More people with diabetes in England added to list of clinically extremely vulnerable people
The UK Government has announced a new approach for identifying and protecting individuals in England who have the highest risk of serious harm if they get coronavirus.
An additional 1.7 million people in England will now be classed as being clinically extremely vulnerable.
This will entitle them to get their coronavirus vaccine earlier, and to get support from the government to shield, including additional financial support, specifically furlough and Statutory Sick Pay. Some of these people will already have had their vaccinations due to being in a higher priority group based on age.
People in this group who haven’t already had a first dose of their coronavirus vaccine will be invited to come forward by the NHS as a priority.
At the present time this approach is only being taken in England and the governments in Northern Ireland, Scotland and Wales are considering how the risk prediction model can be used for their own shielding lists
A new approach for measuring risk from coronavirus
The UK Government has adopted a new approach to predict the risk a person has from becoming seriously unwell from coronavirus. This involves a new tool called QCovid Population Risk Assessment, which has made it possible to identify people at higher risk through their medical records and quickly alert both them and their healthcare teams.
A wider definition of clinically extremely vulnerable
Up to now, only people with a narrow set of conditions had been classed as clinically extremely vulnerable by the government. Being classed as clinically extremely vulnerable gets you earlier access to the coronavirus vaccine, and support to shield.
We think more people with diabetes should have been classed as clinically extremely vulnerable earlier on in the pandemic, and have been calling for a more individual approach to assessment of risk. Many people with diabetes were exposed to more risk from coronavirus than they should have been.
Our Director of Policy, Bridget Turner, welcomed the change:
“The long-awaited deployment of the risk tool in England to assess individual risk is a welcome step that will protect those people with diabetes who are at highest risk of harm if they develop coronavirus. Many of these people will not have been identified as clinically extremely vulnerable before because a combination of different risk factors was not previously used to define risk. It’s reassuring that these people will now be urgently prioritised for the vaccine, could be supported to work from home, and receive financial support if they cannot do so.
“Diabetes UK has long been calling on the governments across the UK and the NHS to consider factors such as obesity, age and ethnicity in combination with diabetes, when assessing individuals’ risk. It’s encouraging to see these risk factors are now being recognised and acted on in England. We hope Northern Ireland, Scotland and Wales will soon follow suit in using this risk tool, so people with diabetes across the UK can access the support they need to keep themselves safe.
“We know being contacted out of the blue and told you are clinically extremely vulnerable may be very worrying. We also know that since the start of the pandemic many people with diabetes have faced heighted anxiety, given the well documented data about diabetes and Covid-19 risk. Our helpline is here for you to answer any questions or worries you may have.”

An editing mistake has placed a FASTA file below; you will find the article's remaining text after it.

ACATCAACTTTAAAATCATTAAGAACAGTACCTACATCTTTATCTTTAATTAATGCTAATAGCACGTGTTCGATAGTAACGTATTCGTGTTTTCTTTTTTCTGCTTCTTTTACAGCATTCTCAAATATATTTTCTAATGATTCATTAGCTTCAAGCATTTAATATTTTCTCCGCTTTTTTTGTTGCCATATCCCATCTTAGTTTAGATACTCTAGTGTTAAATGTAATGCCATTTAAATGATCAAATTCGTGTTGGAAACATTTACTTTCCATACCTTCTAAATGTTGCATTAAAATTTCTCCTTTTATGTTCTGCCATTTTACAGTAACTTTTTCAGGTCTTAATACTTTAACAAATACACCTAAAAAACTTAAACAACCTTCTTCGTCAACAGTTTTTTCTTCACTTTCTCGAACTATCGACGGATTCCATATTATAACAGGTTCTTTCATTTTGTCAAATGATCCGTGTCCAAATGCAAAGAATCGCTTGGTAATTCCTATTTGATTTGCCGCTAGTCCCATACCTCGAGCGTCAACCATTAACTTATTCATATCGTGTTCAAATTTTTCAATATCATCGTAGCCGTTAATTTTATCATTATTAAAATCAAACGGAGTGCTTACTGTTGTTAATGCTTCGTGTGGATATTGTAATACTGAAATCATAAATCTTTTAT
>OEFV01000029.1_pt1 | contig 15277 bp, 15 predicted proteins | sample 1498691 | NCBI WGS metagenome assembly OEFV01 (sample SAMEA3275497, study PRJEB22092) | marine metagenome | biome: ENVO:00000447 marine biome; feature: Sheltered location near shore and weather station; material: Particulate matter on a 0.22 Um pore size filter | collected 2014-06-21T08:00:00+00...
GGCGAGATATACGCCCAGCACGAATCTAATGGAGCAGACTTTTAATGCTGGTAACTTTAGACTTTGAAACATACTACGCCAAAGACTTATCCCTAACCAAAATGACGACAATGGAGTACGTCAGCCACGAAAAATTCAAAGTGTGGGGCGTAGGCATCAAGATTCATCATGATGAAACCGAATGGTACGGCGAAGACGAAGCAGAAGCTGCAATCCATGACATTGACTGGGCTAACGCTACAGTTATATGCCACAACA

Looking at your own risk
Your age, ethnicity and any medical conditions you may have are all important when considering your risk from becoming seriously unwell from coronavirus.
People with diabetes have been hit hard by the pandemic – but we know the impact has not been the same for everyone, with some people being much more likely to become seriously unwell if they catch the virus than others.
We also know that many people with diabetes have found it difficult to have a conversation with their GP or healthcare teams about wanting to shield, and many felt the guidance from the government wasn’t good enough. We know this has made existing inequalities worse, as those who are often least able to speak up for themselves to be added to the shielding list are disproportionately impacted by the risk of Covid-19.
Update on our letter to the Chief Medical Officers
In January, we wrote to the four Chief Medical Officers of the UK to urgently ask that people who meet certain criteria be placed immediately on the shielding list, and so into the Clinically Extremely Vulnerable category.
The Chief Medical Officers wrote back to say that it would not be possible to extend the shielding list in the way we proposed, although we now know that the new risk prediction approach covers both age and a range of conditions which are key diabetes complications, as well as other individual risk factors including ethnicity, BMI, and deprivation level – all of which are known to increase the risk of harm to a person with diabetes.
We will continue to work with government and the team of researchers behind QCOVID to ensure the risk prediction approach takes account of all key evidence about diabetes and Covid-19 risk, including a person’s HbA1c. We will also be working with governments in Wales, Scotland and Northern Ireland to understand how this approach could be applied across all four nations of the UK.
We know being contacted out of the blue and told you are clinically extremely vulnerable may be very worrying. We also know that since the start of the pandemic many people with diabetes have faced heighted anxiety, given the well documented data about diabetes and coronavirus risk.
If you’re worried or not sure about what this news might mean for you our helpline team is here to support or provide more information. Call 0345 123 2399 to speak to one of our highly trained advisors about any questions or concerns.